“Fog at Low Tide” is an image I made on the shores of the Hudson River. All images start with composition, and that’s all about relationships. Foreground to background, light to dark, small details to large shapes, and how colors interact – lots to consider and think of. I planned the shoot during low tide, which often exposes interesting things along the shoreline. This helps to create more depth, interest, and visual contrast. As I walked out onto this beach, I knew making an image was going to be extra challenging. Why? Not much color, sky was bland and grey, and the fog created a sense of shallowness. But what I did find interesting was the quality of light and all of the small textures and details, especially in the sand. It also felt like I was isolated on this strip of the river, and I wanted to convey that as well. So as I considered the options, I decided to think about black and white and emphasize the shapes and textures already there.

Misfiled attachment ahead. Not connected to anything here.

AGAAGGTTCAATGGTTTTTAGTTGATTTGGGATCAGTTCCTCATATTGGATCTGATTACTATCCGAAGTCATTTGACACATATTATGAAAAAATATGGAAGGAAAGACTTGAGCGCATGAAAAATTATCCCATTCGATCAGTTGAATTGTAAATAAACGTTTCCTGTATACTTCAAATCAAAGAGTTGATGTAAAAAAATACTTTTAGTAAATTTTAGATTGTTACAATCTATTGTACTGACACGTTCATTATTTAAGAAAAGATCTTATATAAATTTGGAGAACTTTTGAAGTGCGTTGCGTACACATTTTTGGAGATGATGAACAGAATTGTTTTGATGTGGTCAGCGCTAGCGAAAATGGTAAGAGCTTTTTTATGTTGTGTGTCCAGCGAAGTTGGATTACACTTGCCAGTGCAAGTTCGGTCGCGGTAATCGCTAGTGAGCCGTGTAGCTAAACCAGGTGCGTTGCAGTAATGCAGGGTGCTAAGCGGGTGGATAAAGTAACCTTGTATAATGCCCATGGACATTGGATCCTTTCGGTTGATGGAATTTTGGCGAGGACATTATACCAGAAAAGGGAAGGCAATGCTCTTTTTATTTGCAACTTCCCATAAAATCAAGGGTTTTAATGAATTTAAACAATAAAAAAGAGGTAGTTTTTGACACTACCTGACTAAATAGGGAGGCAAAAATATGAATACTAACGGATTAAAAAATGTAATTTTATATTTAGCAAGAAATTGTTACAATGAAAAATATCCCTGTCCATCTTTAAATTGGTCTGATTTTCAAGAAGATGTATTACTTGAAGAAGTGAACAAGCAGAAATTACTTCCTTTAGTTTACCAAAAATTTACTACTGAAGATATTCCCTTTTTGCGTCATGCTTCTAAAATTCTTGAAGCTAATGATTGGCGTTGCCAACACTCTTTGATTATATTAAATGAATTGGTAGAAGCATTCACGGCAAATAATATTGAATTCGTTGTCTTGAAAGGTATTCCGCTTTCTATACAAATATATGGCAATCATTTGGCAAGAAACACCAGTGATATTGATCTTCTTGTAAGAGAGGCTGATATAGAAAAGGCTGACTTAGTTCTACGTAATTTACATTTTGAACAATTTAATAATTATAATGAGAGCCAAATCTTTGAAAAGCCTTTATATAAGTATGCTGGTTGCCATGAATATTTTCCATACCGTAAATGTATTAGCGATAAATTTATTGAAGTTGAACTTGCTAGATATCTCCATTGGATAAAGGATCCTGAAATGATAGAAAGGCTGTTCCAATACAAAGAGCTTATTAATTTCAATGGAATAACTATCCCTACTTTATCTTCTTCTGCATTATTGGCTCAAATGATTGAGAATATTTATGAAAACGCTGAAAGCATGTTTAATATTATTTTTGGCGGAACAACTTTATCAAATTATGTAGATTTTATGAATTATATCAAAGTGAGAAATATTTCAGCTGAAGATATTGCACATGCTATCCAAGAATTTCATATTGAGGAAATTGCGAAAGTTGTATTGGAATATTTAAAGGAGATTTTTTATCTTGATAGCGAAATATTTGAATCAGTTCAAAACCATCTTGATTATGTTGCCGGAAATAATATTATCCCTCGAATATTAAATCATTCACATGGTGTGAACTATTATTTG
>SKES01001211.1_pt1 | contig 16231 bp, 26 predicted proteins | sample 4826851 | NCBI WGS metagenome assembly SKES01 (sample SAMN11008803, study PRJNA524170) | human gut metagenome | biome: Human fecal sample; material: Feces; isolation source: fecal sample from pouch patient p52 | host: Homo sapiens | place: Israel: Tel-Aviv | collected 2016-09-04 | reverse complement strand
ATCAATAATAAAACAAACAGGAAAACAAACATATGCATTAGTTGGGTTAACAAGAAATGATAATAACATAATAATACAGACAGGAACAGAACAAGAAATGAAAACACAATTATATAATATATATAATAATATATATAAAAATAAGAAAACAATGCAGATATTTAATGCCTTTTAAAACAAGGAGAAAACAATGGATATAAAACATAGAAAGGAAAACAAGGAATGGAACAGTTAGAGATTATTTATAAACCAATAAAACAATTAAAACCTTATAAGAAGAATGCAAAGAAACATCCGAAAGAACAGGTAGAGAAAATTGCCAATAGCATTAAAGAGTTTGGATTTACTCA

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Experimenting with compositions and placement of the fallen tree, I tried to remove the shoreline, but just seems incomplete somehow…tree looks like it’s intruding into the composition. Failure.
Canon 1DS Mk III, f/8@1/160 sec, ISO 400, 32mm (EF24-105mm f/4L IS USM), Manual, No Filters

 

Alternate composition without fallen tree - ultimately fails for me because of lack of interest in transition from foreground to background.

Alternate composition without fallen tree – ultimately fails for me because of lack of interest in transition from foreground to background. Not enough “pull” to lead the eye through and just becomes rather ambiguous – another reject.
Canon 1DS Mk III, f/8@1/125 sec, ISO 400, 40mm (EF24-105mm f/4L IS USM), Manual, No Filters

 

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Original image before b&w conversion and adjustments. Color is basic and doesn’t really add anything, but tonalities are much more interesting. Composition is also balanced, strong leading lines, and implied diagonals create depth and scale.